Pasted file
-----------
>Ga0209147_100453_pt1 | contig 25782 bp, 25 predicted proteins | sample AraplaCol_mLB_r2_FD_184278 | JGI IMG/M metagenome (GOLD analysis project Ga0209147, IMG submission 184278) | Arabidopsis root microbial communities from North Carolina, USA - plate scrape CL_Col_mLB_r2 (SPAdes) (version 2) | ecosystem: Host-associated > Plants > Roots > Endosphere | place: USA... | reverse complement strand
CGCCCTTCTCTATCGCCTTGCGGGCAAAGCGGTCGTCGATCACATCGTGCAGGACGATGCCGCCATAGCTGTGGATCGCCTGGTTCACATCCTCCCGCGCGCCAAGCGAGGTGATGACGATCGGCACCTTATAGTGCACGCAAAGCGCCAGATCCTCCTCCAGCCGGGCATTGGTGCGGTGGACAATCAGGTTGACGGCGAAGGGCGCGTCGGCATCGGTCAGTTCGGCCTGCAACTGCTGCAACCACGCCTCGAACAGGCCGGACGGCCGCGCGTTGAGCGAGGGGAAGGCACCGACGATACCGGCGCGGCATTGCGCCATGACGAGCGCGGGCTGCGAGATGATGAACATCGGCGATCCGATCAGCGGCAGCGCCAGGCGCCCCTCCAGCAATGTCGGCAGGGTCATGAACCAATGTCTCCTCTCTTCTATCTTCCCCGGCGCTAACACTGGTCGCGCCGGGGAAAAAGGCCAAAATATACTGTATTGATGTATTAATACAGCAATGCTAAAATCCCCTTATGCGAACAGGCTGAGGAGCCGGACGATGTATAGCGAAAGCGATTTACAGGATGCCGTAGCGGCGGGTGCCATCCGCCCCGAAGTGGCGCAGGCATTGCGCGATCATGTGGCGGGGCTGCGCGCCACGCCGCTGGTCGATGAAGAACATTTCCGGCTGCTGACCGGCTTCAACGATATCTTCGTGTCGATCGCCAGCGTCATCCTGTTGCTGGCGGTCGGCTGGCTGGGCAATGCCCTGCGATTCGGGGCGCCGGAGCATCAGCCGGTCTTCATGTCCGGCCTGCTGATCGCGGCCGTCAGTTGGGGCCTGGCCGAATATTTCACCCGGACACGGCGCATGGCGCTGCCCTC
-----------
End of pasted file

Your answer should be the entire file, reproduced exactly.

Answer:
>Ga0209147_100453_pt1 | contig 25782 bp, 25 predicted proteins | sample AraplaCol_mLB_r2_FD_184278 | JGI IMG/M metagenome (GOLD analysis project Ga0209147, IMG submission 184278) | Arabidopsis root microbial communities from North Carolina, USA - plate scrape CL_Col_mLB_r2 (SPAdes) (version 2) | ecosystem: Host-associated > Plants > Roots > Endosphere | place: USA... | reverse complement strand
CGCCCTTCTCTATCGCCTTGCGGGCAAAGCGGTCGTCGATCACATCGTGCAGGACGATGCCGCCATAGCTGTGGATCGCCTGGTTCACATCCTCCCGCGCGCCAAGCGAGGTGATGACGATCGGCACCTTATAGTGCACGCAAAGCGCCAGATCCTCCTCCAGCCGGGCATTGGTGCGGTGGACAATCAGGTTGACGGCGAAGGGCGCGTCGGCATCGGTCAGTTCGGCCTGCAACTGCTGCAACCACGCCTCGAACAGGCCGGACGGCCGCGCGTTGAGCGAGGGGAAGGCACCGACGATACCGGCGCGGCATTGCGCCATGACGAGCGCGGGCTGCGAGATGATGAACATCGGCGATCCGATCAGCGGCAGCGCCAGGCGCCCCTCCAGCAATGTCGGCAGGGTCATGAACCAATGTCTCCTCTCTTCTATCTTCCCCGGCGCTAACACTGGTCGCGCCGGGGAAAAAGGCCAAAATATACTGTATTGATGTATTAATACAGCAATGCTAAAATCCCCTTATGCGAACAGGCTGAGGAGCCGGACGATGTATAGCGAAAGCGATTTACAGGATGCCGTAGCGGCGGGTGCCATCCGCCCCGAAGTGGCGCAGGCATTGCGCGATCATGTGGCGGGGCTGCGCGCCACGCCGCTGGTCGATGAAGAACATTTCCGGCTGCTGACCGGCTTCAACGATATCTTCGTGTCGATCGCCAGCGTCATCCTGTTGCTGGCGGTCGGCTGGCTGGGCAATGCCCTGCGATTCGGGGCGCCGGAGCATCAGCCGGTCTTCATGTCCGGCCTGCTGATCGCGGCCGTCAGTTGGGGCCTGGCCGAATATTTCACCCGGACACGGCGCATGGCGCTGCCCTC